How to Start a Web Site
For many business areas, the Internet has set a new standard and changed the playing
field. To take advantage, you need to know how to start a web site.
Starting a Web Site
Your first thoughts regarding how to start a web site are guaranteed to be misplaced.
If you have a current business you want to create a site for, you are viewing it using
techniques you have developed in the brick and mortar world. If you have decided to
start an entirely new business on the web, you are probably brainstorming about potential
ideas. If you want to avoid wasting time and money as well as major frustration, you
need to understand that both approaches are simply wrong!
If you can accept that statement, you will avoid the mistakes millions of small
and huge businesses have made. You don't want to be like that frustrated person
you met at some party who got killed on the web. As difficult as it will be, you
must accept the fact you may understand nothing about e-commerce. If you can check your
ego and opinion at the door, you are half way to making profits. Assuming you haven't
hit the back button, let's talk about the key issue.
There is one word to memorize if you want to know how to start a web site that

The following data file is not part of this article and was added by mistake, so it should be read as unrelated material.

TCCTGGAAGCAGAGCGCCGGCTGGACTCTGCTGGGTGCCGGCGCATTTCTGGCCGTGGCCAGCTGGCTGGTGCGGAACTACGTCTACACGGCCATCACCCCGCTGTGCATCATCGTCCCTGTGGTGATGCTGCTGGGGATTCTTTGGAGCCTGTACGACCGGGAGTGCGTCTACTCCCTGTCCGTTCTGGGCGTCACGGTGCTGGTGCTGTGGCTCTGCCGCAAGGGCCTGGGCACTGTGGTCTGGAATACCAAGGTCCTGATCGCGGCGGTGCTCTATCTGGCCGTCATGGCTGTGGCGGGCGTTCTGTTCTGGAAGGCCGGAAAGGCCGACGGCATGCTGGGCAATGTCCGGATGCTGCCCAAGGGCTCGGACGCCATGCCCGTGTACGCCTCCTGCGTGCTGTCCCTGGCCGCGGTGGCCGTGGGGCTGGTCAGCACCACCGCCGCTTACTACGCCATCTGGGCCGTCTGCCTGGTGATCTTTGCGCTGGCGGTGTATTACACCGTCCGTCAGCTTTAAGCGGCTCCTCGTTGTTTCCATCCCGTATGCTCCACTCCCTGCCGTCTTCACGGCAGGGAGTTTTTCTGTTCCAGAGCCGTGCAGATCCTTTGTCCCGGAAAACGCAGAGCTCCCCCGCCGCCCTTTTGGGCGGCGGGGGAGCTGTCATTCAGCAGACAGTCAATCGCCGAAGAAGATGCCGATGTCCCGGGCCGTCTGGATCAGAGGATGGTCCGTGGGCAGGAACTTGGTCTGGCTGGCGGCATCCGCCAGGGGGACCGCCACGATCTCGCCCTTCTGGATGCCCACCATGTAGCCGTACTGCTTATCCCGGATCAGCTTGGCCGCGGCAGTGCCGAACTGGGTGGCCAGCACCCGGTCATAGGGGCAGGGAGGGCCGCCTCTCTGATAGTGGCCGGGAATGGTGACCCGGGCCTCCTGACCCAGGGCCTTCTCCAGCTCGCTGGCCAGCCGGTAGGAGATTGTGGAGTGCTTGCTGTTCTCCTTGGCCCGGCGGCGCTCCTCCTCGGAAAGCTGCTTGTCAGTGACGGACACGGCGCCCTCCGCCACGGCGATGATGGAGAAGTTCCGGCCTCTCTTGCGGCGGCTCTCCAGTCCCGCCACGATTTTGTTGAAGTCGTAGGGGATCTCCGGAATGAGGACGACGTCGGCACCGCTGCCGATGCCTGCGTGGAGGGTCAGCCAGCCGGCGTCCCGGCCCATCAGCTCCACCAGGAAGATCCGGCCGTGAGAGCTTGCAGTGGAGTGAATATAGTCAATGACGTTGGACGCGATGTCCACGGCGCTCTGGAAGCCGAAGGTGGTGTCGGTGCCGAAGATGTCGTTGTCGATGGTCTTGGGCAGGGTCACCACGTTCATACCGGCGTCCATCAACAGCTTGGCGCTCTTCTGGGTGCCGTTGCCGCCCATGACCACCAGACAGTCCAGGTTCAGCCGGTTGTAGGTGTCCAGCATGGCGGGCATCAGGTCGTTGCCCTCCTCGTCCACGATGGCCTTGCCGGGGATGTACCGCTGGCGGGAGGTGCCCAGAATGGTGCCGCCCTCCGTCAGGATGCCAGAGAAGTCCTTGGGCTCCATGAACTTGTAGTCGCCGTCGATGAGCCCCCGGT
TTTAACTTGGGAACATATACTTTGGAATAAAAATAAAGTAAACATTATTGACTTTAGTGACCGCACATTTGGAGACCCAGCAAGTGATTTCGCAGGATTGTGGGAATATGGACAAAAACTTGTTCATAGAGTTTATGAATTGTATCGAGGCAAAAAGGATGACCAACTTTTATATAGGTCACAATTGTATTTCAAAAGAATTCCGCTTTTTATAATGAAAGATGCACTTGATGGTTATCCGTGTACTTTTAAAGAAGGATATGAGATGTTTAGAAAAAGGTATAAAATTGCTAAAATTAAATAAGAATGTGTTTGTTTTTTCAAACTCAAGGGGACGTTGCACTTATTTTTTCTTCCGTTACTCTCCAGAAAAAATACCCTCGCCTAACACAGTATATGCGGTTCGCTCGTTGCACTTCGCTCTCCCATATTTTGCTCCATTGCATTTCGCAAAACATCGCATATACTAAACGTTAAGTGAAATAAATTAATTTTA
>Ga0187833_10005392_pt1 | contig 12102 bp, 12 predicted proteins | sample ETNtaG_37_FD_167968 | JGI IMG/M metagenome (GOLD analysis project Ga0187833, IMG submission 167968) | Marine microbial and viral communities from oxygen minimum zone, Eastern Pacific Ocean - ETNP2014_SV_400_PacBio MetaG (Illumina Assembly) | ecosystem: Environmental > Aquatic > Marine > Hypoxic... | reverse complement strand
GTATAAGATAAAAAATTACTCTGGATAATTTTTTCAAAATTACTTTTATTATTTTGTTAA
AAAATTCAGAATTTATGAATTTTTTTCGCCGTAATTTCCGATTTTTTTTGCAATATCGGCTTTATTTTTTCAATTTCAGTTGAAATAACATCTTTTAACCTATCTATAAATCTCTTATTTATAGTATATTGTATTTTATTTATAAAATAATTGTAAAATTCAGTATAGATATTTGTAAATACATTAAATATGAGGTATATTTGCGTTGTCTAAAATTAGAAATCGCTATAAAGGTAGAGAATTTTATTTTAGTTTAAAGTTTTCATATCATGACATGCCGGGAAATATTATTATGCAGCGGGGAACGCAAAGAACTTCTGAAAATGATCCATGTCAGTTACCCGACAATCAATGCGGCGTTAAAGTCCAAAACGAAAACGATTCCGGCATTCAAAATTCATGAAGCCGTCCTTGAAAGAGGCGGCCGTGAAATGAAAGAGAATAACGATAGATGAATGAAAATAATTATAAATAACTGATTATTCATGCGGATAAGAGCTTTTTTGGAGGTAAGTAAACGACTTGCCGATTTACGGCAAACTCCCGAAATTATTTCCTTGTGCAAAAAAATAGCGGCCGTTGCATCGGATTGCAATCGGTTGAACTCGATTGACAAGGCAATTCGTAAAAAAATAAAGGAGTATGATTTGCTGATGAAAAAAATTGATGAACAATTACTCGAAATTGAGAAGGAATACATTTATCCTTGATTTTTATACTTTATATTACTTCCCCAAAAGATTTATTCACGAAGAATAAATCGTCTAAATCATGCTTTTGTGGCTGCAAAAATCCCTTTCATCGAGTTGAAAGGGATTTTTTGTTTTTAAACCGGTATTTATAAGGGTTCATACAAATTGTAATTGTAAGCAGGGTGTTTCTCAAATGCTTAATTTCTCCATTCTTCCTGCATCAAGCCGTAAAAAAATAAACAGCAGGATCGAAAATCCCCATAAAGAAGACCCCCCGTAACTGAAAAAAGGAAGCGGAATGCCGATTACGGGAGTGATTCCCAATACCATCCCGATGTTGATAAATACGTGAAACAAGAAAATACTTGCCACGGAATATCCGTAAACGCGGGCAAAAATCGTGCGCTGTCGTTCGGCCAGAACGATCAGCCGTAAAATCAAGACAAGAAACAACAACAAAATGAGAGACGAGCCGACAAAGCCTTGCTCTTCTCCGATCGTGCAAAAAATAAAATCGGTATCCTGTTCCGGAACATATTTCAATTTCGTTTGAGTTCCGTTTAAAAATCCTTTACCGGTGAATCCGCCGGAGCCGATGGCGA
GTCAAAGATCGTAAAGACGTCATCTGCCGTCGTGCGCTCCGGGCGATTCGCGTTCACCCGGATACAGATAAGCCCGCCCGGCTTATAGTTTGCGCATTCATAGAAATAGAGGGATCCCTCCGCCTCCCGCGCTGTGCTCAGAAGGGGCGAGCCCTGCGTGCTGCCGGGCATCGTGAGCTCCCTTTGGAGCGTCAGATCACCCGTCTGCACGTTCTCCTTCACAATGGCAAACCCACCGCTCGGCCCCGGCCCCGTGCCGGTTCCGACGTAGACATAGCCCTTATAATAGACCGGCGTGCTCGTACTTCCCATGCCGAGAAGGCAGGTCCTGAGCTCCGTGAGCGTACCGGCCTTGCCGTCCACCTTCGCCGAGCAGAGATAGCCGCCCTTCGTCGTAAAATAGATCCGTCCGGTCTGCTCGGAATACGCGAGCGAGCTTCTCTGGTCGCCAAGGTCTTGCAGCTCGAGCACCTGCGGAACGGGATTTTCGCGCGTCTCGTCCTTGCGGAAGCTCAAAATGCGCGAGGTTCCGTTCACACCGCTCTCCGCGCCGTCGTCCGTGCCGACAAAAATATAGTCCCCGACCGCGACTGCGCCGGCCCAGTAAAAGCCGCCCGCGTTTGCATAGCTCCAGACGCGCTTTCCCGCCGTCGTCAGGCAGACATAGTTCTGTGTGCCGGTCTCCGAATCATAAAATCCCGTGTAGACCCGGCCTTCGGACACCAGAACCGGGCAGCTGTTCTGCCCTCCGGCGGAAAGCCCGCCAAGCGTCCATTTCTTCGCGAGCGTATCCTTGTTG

will be successful: Research. Don't worry, it isn't difficult to do. Imagine if
you could find out what all the people in your city think of when they have a problem
your business can solve. Imagine you new the exact phrases they thought of most often.
The information would be worth more than its weight in gold. Far more. On the web,
you can get this information.
The most important step you, I or any other person will take in learning how to
start a web site is first determining if they should. To begin with,
there are more than a few industries that don't do well on the web. The businesses
just do't translate well or people prefer to touch the products or talk to a
person. Wouldn't you hate to spend thousands of dollars or a couple hundred hours
working on a site only to find out there is no interest on the web? It would be maddening.
The best way to deal with this issue is to use a site called Wordtracker. Wordtracker
is a brilliant, cheap program. You enter a keyword into it, click and it tells you all
the phrases being used in searches that include that keyword. It also tells you how
many searches occur for each keyword phrase in a 24 hour period. Do you realize the
value of that?
Assume you have an existing business that sells purple balloons for weddings. You
are budgeting a bunch of time or money to have a site built. Having read this article,
you go to Wordtracker and do a test for "purple balloons." You find out there are
only 50 total searches a day for all possible keyword phrases. You now know the site
isn't worth pursuing. Unlike most businesses, you've saved a lot of money and a
lot of time. On top of this, you did it at a total cost of less than $8, which is
the one day use price for the program.
(The opinions expressed in this article do not necessarily represent the opinion of the
owners of this site.)